I think I was there for about ten minutes. It wasn’t long enough, and yet it was.

Everything lifted in those few minutes, and I didn’t have to try very hard to put on a big smile.

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I realised how much I relax when I am by the sea, and promised myself I would find a way to come more often. Lately I’ve been thinking a lot about where I might like to live on a longer term basis, and as I stood with the waves tickling my toes, I wondered if perhaps I could, or even should, factor in a nearby beach somehow.

The previous Saturday I had my feet in the waves at Brodick Bay on the island of Arran off the south west coast of Scotland. This week it was the north east coast.

Next Saturday, I’ll be in the mountains in Austria. No beaches there, but maybe I can find somewhere quiet in the hills to have a bit of a paddle, perhaps even a swim.

In a month’s time I’ll be on the island of Tiree celebrating my birthday by running round the island one day then hitting the waves the next.

It’s no coincidence that all the travelling is related to a break-up. Rather than waiting on someone else’s plans, I’ve jumped straight in and made my own and I feel all the better for it.

This is more travelling than I’ve done for a long while, and I’d forgotten how much I love getting away seeing new places. The best thing about living where I do is that I don’t always have to go very far from home to find an adventure to have.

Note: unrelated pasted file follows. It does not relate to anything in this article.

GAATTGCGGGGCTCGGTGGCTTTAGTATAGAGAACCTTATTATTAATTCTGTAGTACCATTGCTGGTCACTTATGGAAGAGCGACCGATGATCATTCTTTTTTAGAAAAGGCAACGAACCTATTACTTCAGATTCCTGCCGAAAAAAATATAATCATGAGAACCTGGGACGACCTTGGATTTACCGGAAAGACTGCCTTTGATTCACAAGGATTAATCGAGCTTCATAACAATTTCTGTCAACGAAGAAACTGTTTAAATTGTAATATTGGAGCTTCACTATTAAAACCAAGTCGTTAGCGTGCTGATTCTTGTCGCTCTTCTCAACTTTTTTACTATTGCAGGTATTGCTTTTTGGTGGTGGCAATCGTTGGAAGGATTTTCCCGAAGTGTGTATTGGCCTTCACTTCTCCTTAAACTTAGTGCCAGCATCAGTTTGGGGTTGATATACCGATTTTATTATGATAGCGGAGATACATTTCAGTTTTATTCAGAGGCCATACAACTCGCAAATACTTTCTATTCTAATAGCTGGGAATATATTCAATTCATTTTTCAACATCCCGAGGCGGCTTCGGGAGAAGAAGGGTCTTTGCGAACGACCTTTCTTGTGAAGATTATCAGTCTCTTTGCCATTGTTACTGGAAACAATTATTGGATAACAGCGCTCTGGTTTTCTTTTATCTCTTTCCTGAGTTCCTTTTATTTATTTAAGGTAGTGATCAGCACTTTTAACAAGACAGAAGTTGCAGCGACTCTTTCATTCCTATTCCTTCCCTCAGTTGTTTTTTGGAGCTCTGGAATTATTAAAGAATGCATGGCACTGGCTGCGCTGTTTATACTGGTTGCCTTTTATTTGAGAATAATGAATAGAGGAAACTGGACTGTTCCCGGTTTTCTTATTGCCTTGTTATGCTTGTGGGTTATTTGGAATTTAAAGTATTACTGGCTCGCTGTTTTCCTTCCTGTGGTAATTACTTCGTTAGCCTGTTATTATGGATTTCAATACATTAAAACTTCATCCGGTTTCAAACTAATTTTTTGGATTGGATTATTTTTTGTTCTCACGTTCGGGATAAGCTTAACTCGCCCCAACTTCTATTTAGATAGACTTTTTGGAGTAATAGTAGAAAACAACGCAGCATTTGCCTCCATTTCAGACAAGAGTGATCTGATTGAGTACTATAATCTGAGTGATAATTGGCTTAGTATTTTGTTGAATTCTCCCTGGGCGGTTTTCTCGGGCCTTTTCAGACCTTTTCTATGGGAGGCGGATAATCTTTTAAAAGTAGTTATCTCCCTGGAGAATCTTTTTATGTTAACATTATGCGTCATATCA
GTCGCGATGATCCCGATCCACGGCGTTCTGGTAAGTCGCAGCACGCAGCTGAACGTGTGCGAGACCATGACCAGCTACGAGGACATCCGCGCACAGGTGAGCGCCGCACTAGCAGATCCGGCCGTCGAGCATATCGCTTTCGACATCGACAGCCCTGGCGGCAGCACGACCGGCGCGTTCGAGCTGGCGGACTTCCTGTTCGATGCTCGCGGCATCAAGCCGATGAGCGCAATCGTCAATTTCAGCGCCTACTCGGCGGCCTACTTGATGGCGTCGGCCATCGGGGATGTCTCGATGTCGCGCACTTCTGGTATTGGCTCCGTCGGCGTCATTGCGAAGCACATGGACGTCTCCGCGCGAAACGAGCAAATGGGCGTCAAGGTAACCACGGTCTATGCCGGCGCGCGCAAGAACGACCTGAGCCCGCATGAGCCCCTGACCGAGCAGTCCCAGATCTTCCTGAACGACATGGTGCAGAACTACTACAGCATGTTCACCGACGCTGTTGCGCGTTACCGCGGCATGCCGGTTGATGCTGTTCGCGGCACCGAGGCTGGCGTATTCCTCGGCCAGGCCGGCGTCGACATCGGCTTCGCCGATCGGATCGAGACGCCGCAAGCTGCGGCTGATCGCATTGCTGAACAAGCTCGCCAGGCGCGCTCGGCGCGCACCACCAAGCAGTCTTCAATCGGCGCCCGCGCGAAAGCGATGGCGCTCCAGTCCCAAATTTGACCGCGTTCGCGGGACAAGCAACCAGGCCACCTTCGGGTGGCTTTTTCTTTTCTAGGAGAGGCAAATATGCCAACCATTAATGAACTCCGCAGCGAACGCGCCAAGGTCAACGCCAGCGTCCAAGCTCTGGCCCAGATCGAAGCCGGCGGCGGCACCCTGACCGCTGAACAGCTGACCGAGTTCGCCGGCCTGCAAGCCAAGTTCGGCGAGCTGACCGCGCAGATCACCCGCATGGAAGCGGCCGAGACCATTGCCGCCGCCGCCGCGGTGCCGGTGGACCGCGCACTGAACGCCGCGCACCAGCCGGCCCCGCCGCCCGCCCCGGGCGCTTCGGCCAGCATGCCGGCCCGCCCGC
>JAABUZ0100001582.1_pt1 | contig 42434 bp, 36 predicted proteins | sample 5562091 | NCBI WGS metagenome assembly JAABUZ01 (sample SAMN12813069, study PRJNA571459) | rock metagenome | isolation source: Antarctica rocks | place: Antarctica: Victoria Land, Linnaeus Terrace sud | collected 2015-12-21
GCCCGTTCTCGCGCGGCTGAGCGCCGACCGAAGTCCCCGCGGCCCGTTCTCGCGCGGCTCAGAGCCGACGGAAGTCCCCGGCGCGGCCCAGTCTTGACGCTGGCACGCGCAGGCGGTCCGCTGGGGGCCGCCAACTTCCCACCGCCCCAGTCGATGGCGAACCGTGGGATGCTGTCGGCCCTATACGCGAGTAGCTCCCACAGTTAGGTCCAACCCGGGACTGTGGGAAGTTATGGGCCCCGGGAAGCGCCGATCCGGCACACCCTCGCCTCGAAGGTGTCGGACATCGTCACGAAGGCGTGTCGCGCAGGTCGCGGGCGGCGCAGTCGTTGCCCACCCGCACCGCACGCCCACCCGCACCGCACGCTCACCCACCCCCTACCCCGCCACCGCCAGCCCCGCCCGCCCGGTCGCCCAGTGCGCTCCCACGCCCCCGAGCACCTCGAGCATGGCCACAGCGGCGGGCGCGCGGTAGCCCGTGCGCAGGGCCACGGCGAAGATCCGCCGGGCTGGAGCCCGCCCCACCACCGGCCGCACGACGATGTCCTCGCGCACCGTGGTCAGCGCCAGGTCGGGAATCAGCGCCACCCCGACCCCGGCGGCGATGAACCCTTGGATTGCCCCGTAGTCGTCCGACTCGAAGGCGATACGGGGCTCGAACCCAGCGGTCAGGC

Storming

It’s the first of July tomorrow. The first half of the year, bar a few intensely fantastic highlights, has been one to forget.

One of the best things about life I think is that you can start again whenever you feel like it. Every time I think about what isn’t working for me, I remind myself that, largely through choice, I am ultimately not tied down or committed to anything (beyond clearing a lot of debt) and, most importantly, I can change things any time I want.

As I make yet another fresh start, and make yet more promises to myself that I will somehow find a way to fit everything in and one day perhaps Figure Things Out, I also remind myself that really, life is good, the bad stuff is largely behind me and that whatever comes or goes along the way, I will deal with it.

Time feels as though it is always in short supply, but I am doing my best to make the most of what is left over once the must-dos are out of the way.

 

 

On saying no

Richard Branson’s blog is a great read. He recently tweeted a post about knowing when to say no.  It was one of those that hit hard just at the moment I needed it.

Sometimes saying no is about taking care of your physical self – keeping yourself safe when the danger is very real. Or saying no to something you’ve done a thousand times before, but for whatever reason doesn’t feel safe this time.

Twice I’ve ignored this feeling in a high-adrenaline situation – once while reaching for a big stretch while leading my first outdoor rock climb, and once while sizing up an overtake in a race. Both times, the choice to say yes was mine and mine alone. There was a little external pressure, not wanting to look silly in front of my climbing partner in the first and wanting to make up a place in the second. Both times, I made a mistake and broke bones (badly, both times) as a somewhat extreme consequence.